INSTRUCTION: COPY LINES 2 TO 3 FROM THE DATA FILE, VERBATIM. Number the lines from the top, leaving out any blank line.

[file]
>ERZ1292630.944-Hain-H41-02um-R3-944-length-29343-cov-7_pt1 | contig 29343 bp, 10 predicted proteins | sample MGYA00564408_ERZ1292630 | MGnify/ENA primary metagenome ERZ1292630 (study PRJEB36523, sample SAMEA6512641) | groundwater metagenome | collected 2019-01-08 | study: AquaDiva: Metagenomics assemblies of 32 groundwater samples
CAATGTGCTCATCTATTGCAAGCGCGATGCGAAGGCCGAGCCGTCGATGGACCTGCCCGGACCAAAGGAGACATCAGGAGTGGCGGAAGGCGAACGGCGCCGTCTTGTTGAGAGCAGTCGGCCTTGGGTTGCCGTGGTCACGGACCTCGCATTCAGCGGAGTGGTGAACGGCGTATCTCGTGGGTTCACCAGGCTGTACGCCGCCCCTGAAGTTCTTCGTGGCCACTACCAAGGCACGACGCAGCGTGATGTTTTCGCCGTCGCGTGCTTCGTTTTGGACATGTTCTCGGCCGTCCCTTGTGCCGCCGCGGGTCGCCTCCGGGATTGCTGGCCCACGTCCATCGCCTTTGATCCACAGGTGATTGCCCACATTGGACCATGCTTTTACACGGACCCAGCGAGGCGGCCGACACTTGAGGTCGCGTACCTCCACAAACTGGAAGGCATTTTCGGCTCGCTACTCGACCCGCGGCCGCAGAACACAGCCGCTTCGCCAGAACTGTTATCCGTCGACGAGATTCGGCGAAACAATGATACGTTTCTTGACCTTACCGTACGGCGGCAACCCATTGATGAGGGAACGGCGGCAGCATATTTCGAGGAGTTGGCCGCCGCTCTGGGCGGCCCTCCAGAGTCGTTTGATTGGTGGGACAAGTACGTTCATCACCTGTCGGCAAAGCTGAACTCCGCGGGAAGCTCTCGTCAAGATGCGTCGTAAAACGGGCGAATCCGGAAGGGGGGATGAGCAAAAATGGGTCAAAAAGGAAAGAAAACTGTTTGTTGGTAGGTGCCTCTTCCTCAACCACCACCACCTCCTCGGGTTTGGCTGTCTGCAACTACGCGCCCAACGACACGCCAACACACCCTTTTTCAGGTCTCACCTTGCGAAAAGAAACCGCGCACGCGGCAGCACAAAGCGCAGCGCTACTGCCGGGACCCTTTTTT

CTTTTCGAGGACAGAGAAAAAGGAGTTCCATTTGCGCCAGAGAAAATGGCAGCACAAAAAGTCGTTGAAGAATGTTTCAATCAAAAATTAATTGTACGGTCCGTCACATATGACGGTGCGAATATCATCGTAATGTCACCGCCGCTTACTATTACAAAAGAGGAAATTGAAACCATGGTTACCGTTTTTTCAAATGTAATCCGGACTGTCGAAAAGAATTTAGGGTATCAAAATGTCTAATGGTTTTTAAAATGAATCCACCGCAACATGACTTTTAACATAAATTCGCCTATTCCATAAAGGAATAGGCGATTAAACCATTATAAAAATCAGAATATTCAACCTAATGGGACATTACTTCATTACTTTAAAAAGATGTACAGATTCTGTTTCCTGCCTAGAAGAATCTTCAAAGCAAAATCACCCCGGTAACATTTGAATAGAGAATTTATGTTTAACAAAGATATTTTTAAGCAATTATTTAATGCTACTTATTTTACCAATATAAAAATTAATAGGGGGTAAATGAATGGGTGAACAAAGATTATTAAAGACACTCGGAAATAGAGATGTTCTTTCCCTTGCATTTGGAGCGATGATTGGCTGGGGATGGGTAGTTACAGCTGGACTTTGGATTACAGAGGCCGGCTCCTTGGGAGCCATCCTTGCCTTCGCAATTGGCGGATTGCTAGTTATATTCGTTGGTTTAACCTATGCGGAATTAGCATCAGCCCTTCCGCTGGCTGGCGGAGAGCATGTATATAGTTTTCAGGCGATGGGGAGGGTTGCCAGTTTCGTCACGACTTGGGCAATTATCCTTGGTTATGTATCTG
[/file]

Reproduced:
CAATGTGCTCATCTATTGCAAGCGCGATGCGAAGGCCGAGCCGTCGATGGACCTGCCCGGACCAAAGGAGACATCAGGAGTGGCGGAAGGCGAACGGCGCCGTCTTGTTGAGAGCAGTCGGCCTTGGGTTGCCGTGGTCACGGACCTCGCATTCAGCGGAGTGGTGAACGGCGTATCTCGTGGGTTCACCAGGCTGTACGCCGCCCCTGAAGTTCTTCGTGGCCACTACCAAGGCACGACGCAGCGTGATGTTTTCGCCGTCGCGTGCTTCGTTTTGGACATGTTCTCGGCCGTCCCTTGTGCCGCCGCGGGTCGCCTCCGGGATTGCTGGCCCACGTCCATCGCCTTTGATCCACAGGTGATTGCCCACATTGGACCATGCTTTTACACGGACCCAGCGAGGCGGCCGACACTTGAGGTCGCGTACCTCCACAAACTGGAAGGCATTTTCGGCTCGCTACTCGACCCGCGGCCGCAGAACACAGCCGCTTCGCCAGAACTGTTATCCGTCGACGAGATTCGGCGAAACAATGATACGTTTCTTGACCTTACCGTACGGCGGCAACCCATTGATGAGGGAACGGCGGCAGCATATTTCGAGGAGTTGGCCGCCGCTCTGGGCGGCCCTCCAGAGTCGTTTGATTGGTGGGACAAGTACGTTCATCACCTGTCGGCAAAGCTGAACTCCGCGGGAAGCTCTCGTCAAGATGCGTCGTAAAACGGGCGAATCCGGAAGGGGGGATGAGCAAAAATGGGTCAAAAAGGAAAGAAAACTGTTTGTTGGTAGGTGCCTCTTCCTCAACCACCACCACCTCCTCGGGTTTGGCTGTCTGCAACTACGCGCCCAACGACACGCCAACACACCCTTTTTCAGGTCTCACCTTGCGAAAAGAAACCGCGCACGCGGCAGCACAAAGCGCAGCGCTACTGCCGGGACCCTTTTTT

CTTTTCGAGGACAGAGAAAAAGGAGTTCCATTTGCGCCAGAGAAAATGGCAGCACAAAAAGTCGTTGAAGAATGTTTCAATCAAAAATTAATTGTACGGTCCGTCACATATGACGGTGCGAATATCATCGTAATGTCACCGCCGCTTACTATTACAAAAGAGGAAATTGAAACCATGGTTACCGTTTTTTCAAATGTAATCCGGACTGTCGAAAAGAATTTAGGGTATCAAAATGTCTAATGGTTTTTAAAATGAATCCACCGCAACATGACTTTTAACATAAATTCGCCTATTCCATAAAGGAATAGGCGATTAAACCATTATAAAAATCAGAATATTCAACCTAATGGGACATTACTTCATTACTTTAAAAAGATGTACAGATTCTGTTTCCTGCCTAGAAGAATCTTCAAAGCAAAATCACCCCGGTAACATTTGAATAGAGAATTTATGTTTAACAAAGATATTTTTAAGCAATTATTTAATGCTACTTATTTTACCAATATAAAAATTAATAGGGGGTAAATGAATGGGTGAACAAAGATTATTAAAGACACTCGGAAATAGAGATGTTCTTTCCCTTGCATTTGGAGCGATGATTGGCTGGGGATGGGTAGTTACAGCTGGACTTTGGATTACAGAGGCCGGCTCCTTGGGAGCCATCCTTGCCTTCGCAATTGGCGGATTGCTAGTTATATTCGTTGGTTTAACCTATGCGGAATTAGCATCAGCCCTTCCGCTGGCTGGCGGAGAGCATGTATATAGTTTTCAGGCGATGGGGAGGGTTGCCAGTTTCGTCACGACTTGGGCAATTATCCTTGGTTATGTATCTG